China’s storage advice sparks speculation of Taiwan war

A seemingly innocuous government notice encouraging the Chinese to stock up on necessities for a possible emergency sparked panic buying and online speculation almost immediately: Will China go to war with Taiwan?

The answer may not be – most analysts believe military hostilities are not imminent – but posts on social media show the possibility is on people’s minds and sparked a flurry of comments calling for war.

Taiwan is a self-governing island with a population of 24 million that China considers a breakaway province to be ruled by. Tensions have risen sharply recently, as China has sent an increasing number of warplanes on sorties near the island, and the United States has sold arms to Taiwan and deepened its ties with the government.

Most residents interviewed in the Chinese capital, Beijing, thought war was unlikely but acknowledged the rising tensions. They generally favored bringing Taiwan under Chinese rule by peaceful means, which is the official position of the long-ruling Chinese Communist Party.

“I don’t panic but I think we should be more vigilant about this than in the past,” said Hu Chunmei, who was touring the neighborhood.

War fears or not, there have been sporadic reports of bursts of rice, noodles and cooking oil in some Chinese cities, according to local media. The most immediate concern for some was the prospect of neighborhood closures as the COVID-19 outbreak spreads to many counties.

The government moved quickly to try to allay fears with assurances of adequate supplies. A bright yellow sign in the aisle of a Beijing supermarket told customers to buy reasonably and not listen to rumors or stock up on merchandise.

Online speculation began with a Commerce Department notification posted on Monday evening about a plan to ensure supply and stable prices of vegetables and other necessities for the winter and spring seasons. The line in it encouraged families to stock up on some necessities for daily life and emergencies.

This was enough to trigger some hoarding and discussion on social media that the ministry could signal that people should stock up for war.

The escalating tensions with Taiwan have been extensively covered by Chinese state media, including harsh words being exchanged between China on one side and the United States and Taiwan on the other.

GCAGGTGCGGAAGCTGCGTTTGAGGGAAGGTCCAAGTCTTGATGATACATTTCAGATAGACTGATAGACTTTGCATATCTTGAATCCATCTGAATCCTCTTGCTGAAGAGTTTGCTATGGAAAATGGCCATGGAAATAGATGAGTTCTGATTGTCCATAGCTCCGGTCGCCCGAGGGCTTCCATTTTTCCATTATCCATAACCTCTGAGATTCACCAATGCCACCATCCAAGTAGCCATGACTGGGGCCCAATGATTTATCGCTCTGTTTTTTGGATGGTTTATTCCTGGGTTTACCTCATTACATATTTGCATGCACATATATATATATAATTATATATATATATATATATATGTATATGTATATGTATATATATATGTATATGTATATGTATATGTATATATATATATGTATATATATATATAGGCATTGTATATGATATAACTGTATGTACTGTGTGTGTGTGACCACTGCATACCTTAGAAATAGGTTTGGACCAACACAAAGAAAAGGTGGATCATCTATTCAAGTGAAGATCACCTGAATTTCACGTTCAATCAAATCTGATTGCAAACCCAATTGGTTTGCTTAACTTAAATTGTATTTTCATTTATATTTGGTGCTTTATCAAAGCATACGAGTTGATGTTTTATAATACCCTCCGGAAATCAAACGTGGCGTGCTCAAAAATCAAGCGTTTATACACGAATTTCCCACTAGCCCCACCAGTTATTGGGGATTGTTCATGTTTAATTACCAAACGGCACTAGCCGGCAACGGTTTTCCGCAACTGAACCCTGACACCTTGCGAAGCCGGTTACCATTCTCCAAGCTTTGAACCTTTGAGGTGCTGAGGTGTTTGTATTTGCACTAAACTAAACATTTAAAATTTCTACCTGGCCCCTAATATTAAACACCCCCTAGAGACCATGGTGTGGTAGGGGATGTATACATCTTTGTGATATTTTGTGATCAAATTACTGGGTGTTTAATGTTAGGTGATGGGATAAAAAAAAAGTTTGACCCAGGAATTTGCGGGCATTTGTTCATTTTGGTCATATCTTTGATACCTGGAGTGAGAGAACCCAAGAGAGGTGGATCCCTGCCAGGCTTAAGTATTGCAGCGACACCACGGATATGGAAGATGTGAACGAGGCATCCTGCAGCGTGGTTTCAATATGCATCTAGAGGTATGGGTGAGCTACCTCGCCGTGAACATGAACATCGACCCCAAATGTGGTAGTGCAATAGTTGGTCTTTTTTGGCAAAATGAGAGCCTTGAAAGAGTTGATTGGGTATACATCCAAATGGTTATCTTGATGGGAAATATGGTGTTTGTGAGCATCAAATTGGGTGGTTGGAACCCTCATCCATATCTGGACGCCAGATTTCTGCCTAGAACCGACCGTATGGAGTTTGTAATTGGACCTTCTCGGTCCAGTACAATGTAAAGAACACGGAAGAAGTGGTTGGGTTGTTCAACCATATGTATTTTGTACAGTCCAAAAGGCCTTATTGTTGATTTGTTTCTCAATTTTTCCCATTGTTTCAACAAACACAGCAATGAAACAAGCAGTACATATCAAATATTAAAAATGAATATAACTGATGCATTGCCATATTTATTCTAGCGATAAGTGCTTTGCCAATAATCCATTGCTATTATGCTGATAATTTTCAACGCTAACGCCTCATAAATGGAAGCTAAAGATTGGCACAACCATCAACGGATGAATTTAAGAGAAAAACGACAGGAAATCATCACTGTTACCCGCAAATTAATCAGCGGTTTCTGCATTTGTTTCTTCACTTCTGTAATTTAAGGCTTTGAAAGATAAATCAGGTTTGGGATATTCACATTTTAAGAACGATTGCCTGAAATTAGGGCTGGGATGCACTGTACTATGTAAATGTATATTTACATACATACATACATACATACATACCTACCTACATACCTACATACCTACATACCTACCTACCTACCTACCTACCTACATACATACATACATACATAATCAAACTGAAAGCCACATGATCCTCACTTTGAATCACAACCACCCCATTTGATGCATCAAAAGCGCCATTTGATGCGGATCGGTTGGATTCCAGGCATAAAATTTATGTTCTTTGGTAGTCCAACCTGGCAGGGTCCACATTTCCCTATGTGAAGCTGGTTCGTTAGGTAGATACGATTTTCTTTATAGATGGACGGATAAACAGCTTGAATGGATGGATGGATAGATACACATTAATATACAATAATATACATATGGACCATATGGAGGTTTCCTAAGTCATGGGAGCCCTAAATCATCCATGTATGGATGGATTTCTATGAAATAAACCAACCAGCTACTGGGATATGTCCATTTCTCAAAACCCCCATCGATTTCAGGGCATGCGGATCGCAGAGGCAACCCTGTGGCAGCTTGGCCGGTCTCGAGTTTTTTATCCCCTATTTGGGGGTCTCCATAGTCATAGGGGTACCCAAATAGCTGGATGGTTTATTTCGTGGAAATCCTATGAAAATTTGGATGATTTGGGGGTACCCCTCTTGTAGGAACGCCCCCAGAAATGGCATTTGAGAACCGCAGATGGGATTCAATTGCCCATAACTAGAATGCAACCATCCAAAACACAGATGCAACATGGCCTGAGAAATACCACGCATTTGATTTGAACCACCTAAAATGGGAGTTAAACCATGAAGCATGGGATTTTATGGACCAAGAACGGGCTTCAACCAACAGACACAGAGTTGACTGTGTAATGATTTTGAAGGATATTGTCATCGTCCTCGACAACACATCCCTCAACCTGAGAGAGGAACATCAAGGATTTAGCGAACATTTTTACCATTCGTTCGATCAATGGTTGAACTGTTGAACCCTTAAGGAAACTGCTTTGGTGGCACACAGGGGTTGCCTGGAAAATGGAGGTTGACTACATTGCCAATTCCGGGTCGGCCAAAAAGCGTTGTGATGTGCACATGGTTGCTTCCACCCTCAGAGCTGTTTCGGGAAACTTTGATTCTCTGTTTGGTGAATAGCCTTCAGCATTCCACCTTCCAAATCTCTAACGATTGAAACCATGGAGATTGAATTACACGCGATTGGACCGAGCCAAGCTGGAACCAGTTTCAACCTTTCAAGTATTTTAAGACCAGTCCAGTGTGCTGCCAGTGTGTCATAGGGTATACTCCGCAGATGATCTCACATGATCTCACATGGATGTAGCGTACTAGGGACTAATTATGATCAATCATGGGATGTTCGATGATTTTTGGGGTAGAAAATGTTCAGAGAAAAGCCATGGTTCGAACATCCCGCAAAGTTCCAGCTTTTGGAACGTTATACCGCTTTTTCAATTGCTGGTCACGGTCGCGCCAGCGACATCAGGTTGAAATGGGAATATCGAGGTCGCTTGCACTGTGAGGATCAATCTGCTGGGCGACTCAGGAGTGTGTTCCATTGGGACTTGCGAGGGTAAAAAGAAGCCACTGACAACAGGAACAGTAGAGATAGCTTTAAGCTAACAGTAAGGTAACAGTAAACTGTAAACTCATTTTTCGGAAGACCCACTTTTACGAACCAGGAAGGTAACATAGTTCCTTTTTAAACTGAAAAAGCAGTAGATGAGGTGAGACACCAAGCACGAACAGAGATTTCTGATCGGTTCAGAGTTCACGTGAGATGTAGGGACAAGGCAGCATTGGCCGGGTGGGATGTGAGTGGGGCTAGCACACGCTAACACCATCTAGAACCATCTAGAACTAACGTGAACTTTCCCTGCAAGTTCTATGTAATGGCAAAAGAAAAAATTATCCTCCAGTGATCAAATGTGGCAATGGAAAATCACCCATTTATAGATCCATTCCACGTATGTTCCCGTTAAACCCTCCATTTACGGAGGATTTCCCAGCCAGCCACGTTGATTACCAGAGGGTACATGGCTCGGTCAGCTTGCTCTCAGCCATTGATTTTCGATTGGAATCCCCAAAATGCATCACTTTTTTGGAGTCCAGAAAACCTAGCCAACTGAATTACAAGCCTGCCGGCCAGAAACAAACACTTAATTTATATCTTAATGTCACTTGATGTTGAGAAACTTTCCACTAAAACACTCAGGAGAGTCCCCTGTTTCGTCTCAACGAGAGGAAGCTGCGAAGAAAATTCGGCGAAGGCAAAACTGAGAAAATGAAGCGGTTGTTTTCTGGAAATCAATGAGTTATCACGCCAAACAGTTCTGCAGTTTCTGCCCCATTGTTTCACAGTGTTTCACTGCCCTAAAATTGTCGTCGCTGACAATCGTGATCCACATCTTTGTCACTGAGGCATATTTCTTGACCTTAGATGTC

“It’s natural that it sparked some imagination,” said social commentator Shi Shusi. “We should believe the government’s explanations, but the underlying concern deserves our consideration.”

He said that populist views encouraging war do not represent the majority opinion but rather send a signal or a warning to Taiwan.

Other developments fueled speculation of the war. One person shared a screenshot of the list of emergency equipment recommended for families, released by the government in August in the port city of Xiamen near a remote Taiwanese island. An unverified report – denied Wednesday by an army social media account – said the veterans had been called in to prepare for combat.

It is difficult to gauge how many people interpreted the notice as a possible prelude to war, but the reaction was strong enough to spur a state media response the next day.

The Economic Daily, a government-owned newspaper, said people’s imaginations shouldn’t be too wild, explaining that the advice was aimed at people who might suddenly find themselves locked up due to the coronavirus outbreak.

Hu Xijin, editor-in-chief of the Global Times, blamed online speculation on inflating public opinion during the time of tension.

“I don’t think the state wants to send a signal to the public at this time with a notice from the Commerce Department that people need to ‘hurry up and prepare for war,'” he wrote.

Zhang Xi, another Beijing resident, ruled out the possibility of war and advised patience in a dispute that stretched to the time of the split of Taiwan and China during the civil war that brought communist Mao Zedong to power in 1949.

“These are remnants of history, and it is impossible to solve them immediately,” she said.


Associated Press researcher Yu Bing, video producers Olivia Zhang and Caroline Chen and photographer Ng Han Guan contributed to this report.


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